You keep calling flexible transactions "safer", and yet you haven't
mentioned that the current codebase is riddled with blatant and massive
security holes. For example, you seem to have misunderstood C++'s memory
model - you would have no less than three out-of-bound, probably
exploitable memory accesses in your 80-LoC deserialize method at
if you were to turn on flexible transactions (and I only reviewed that
method for 2 minutes). If you want to propose an alternative to a
community which has been in desperate need of fixes to many problems for
several years, please do so with something which would not take at least
a year to complete given a large team of qualified developers.

You additionally have not yet bothered to address the discussion of
soft-fork security at
which I believe answers all of your claims about upgrades required in a
much more detailed discussion than I will include here. Please take your
off-topic discussions there instead of this thread.

On 10/16/16 18:20, Tom Zander via bitcoin-dev wrote:
> On Sunday, 16 October 2016 09:47:40 CEST Douglas Roark via bitcoin-dev 
> wrote:
>> Would I want anyone to lose money due to faulty wallets? Of course not.
>> By the same token, devs have had almost a year to tinker with SegWit and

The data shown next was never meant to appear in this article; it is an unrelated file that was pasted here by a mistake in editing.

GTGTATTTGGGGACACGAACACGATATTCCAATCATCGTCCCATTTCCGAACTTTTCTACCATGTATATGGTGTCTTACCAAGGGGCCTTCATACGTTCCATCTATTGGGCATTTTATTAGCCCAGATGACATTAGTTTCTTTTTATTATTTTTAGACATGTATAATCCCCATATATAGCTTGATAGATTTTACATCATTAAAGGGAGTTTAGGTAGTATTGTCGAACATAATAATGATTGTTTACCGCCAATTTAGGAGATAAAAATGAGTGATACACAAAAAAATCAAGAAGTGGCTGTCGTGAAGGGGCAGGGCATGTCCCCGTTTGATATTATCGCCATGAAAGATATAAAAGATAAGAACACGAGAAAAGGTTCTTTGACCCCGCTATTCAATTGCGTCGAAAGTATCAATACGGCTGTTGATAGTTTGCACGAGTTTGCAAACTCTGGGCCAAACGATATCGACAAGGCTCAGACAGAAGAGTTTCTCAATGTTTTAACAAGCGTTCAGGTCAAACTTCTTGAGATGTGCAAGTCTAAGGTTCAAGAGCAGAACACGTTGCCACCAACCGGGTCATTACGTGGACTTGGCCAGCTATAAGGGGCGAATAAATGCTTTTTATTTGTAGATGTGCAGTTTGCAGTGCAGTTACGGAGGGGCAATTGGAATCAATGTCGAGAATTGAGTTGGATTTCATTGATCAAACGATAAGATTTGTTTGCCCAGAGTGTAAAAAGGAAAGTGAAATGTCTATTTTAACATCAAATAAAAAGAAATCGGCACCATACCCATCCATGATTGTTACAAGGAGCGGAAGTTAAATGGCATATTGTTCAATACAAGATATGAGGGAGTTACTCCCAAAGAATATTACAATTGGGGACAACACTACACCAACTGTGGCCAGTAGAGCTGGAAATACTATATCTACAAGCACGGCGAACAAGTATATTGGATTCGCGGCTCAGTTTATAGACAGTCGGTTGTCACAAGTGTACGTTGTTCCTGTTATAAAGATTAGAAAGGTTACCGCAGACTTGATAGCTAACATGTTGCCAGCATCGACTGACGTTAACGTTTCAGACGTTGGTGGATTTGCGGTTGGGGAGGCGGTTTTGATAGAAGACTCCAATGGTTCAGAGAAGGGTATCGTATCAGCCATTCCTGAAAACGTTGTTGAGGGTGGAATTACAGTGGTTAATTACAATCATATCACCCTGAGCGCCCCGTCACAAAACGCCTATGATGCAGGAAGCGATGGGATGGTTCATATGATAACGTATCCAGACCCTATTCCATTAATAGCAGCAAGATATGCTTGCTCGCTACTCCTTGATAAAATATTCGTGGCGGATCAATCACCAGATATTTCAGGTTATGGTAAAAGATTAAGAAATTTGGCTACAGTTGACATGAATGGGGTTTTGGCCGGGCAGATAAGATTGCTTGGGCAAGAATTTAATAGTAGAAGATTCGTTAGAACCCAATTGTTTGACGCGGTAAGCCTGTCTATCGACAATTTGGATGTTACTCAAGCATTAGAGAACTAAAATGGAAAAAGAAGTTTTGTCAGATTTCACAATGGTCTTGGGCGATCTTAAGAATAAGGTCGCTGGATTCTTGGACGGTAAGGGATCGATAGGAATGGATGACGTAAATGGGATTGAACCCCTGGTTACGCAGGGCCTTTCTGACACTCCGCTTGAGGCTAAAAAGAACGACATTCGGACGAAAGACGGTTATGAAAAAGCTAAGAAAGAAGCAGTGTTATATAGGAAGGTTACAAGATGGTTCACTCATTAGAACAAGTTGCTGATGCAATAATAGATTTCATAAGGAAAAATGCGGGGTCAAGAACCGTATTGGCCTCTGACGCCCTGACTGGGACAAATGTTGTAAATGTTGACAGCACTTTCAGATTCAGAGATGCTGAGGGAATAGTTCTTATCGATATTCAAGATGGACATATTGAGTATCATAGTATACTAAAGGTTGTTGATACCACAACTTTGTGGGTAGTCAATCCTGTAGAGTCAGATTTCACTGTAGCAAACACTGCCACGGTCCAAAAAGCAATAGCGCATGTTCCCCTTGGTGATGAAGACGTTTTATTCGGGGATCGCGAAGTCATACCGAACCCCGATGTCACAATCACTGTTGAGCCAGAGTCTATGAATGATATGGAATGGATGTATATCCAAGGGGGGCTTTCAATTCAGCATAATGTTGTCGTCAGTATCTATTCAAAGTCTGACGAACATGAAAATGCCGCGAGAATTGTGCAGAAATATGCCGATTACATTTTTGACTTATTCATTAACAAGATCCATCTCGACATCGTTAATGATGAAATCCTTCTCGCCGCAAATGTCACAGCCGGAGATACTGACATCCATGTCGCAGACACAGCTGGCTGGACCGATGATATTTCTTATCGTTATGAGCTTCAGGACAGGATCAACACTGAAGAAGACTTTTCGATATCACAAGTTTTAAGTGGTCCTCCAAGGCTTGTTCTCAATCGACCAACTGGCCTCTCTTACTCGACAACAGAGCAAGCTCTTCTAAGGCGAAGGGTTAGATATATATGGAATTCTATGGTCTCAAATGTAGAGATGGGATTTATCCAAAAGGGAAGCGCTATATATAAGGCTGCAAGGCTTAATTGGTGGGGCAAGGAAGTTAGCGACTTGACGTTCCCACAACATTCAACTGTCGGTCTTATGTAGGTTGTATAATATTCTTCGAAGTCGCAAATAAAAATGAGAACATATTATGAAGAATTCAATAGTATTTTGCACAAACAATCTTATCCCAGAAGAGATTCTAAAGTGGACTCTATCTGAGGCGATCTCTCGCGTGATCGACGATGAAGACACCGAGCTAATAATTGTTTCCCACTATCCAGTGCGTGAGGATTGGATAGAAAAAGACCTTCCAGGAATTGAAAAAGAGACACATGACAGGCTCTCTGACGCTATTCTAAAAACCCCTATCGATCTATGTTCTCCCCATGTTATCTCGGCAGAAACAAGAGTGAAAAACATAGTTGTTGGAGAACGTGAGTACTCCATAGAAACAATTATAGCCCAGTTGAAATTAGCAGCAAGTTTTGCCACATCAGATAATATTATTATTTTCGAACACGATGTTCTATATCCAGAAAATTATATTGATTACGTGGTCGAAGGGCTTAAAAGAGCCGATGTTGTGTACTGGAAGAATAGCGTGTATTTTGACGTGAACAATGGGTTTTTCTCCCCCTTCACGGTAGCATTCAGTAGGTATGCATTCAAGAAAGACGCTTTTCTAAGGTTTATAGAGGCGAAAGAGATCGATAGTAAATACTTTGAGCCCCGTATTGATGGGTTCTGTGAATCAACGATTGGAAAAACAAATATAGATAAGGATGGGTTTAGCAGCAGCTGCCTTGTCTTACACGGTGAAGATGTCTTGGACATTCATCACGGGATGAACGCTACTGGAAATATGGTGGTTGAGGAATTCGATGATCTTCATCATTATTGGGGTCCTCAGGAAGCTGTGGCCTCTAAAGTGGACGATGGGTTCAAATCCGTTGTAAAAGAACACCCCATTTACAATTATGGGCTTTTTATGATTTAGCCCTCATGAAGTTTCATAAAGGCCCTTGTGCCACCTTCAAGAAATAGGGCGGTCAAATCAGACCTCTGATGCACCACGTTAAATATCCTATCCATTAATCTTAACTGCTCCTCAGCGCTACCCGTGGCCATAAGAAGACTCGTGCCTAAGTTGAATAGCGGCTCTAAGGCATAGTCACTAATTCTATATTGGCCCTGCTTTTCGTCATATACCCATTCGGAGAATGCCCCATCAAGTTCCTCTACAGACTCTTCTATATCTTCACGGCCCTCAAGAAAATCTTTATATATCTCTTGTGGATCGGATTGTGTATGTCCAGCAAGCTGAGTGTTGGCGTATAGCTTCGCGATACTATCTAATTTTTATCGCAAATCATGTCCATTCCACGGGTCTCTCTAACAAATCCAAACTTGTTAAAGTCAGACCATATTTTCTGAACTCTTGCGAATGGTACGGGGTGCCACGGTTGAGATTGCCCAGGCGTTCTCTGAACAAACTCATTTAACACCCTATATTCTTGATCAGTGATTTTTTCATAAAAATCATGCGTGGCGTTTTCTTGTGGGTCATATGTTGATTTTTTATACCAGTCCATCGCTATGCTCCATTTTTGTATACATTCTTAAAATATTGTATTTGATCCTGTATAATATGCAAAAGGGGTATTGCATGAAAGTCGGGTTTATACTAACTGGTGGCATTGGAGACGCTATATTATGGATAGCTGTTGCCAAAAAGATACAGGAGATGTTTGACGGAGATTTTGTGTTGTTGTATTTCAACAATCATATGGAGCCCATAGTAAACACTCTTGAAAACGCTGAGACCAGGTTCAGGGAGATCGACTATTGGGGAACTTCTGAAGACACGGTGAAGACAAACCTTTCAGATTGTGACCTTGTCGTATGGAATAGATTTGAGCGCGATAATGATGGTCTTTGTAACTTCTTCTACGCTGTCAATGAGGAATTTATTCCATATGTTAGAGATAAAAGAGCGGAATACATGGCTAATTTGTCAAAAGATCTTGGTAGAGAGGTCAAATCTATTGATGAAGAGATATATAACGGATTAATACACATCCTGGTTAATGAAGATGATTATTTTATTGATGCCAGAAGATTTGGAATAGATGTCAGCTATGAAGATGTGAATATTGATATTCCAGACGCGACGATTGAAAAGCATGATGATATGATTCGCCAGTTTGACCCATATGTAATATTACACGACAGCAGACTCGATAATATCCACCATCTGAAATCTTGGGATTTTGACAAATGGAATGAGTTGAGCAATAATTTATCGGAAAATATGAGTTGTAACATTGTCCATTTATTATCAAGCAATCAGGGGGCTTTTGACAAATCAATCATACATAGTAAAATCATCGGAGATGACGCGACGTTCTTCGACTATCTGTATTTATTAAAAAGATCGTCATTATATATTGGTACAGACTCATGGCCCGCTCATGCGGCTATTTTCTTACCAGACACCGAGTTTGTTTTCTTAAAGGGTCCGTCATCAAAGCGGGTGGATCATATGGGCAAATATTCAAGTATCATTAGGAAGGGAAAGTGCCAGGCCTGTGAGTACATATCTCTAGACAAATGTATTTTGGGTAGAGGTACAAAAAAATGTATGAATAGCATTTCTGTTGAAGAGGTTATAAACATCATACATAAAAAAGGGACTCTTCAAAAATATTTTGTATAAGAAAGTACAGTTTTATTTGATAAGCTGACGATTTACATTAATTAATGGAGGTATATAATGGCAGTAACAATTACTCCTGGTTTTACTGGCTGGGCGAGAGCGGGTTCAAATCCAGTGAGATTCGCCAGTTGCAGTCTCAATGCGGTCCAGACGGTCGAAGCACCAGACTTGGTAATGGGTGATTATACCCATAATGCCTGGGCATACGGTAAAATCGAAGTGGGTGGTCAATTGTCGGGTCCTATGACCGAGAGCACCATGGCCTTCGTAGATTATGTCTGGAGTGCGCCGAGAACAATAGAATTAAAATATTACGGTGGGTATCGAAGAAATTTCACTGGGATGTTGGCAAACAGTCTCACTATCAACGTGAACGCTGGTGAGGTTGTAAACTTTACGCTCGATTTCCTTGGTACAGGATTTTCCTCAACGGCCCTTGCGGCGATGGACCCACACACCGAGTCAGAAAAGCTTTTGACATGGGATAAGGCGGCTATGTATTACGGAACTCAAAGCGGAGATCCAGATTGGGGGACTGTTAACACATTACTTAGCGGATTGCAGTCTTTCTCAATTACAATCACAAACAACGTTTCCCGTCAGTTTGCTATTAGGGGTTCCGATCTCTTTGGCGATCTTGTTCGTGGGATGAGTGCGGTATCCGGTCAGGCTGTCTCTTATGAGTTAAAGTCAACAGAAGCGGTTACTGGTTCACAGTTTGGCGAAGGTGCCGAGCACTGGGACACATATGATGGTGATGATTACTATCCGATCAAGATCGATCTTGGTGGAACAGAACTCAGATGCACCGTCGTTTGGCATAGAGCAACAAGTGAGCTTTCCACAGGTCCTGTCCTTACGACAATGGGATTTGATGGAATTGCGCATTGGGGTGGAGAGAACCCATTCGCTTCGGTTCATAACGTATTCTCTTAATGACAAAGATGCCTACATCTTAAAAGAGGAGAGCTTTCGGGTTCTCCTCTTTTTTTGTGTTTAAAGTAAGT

>> make sure the wallet isn't so poorly written that it'll flame out when
>> SegWit comes along. It's not like this is some untested, mostly unknown
>> feature that's being slipped out at the last minute
> There have been objections to the way that SegWit has been implemented for a 
> long time, some wallets are taking a "wait and see" approach.  If you look 
> at the page you linked[1], that is a very very sad state of affairs. The 
> vast majority is not ready.  Would be interesting to get a more up-to-date 
> view.
> Wallets probably won't want to invest resources adding support for a feature 
> that will never be activated. The fact that we have a much safer alternative 
> in the form of Flexible Transactions may mean it will not get activated. We 
> won't know until its actually locked in.
> Wallets may not act until its actually locked in either. And I think we 
> should respect that.
> Even if all wallets support it (and thats a big if), they need to be rolled 
> out and people need to actually download those updates.
> This takes time, 2 months after the lock-in of SegWit would be the minimum 
> safe time for people to actually upgrade.
> 1)
bitcoin-dev mailing list

Reply via email to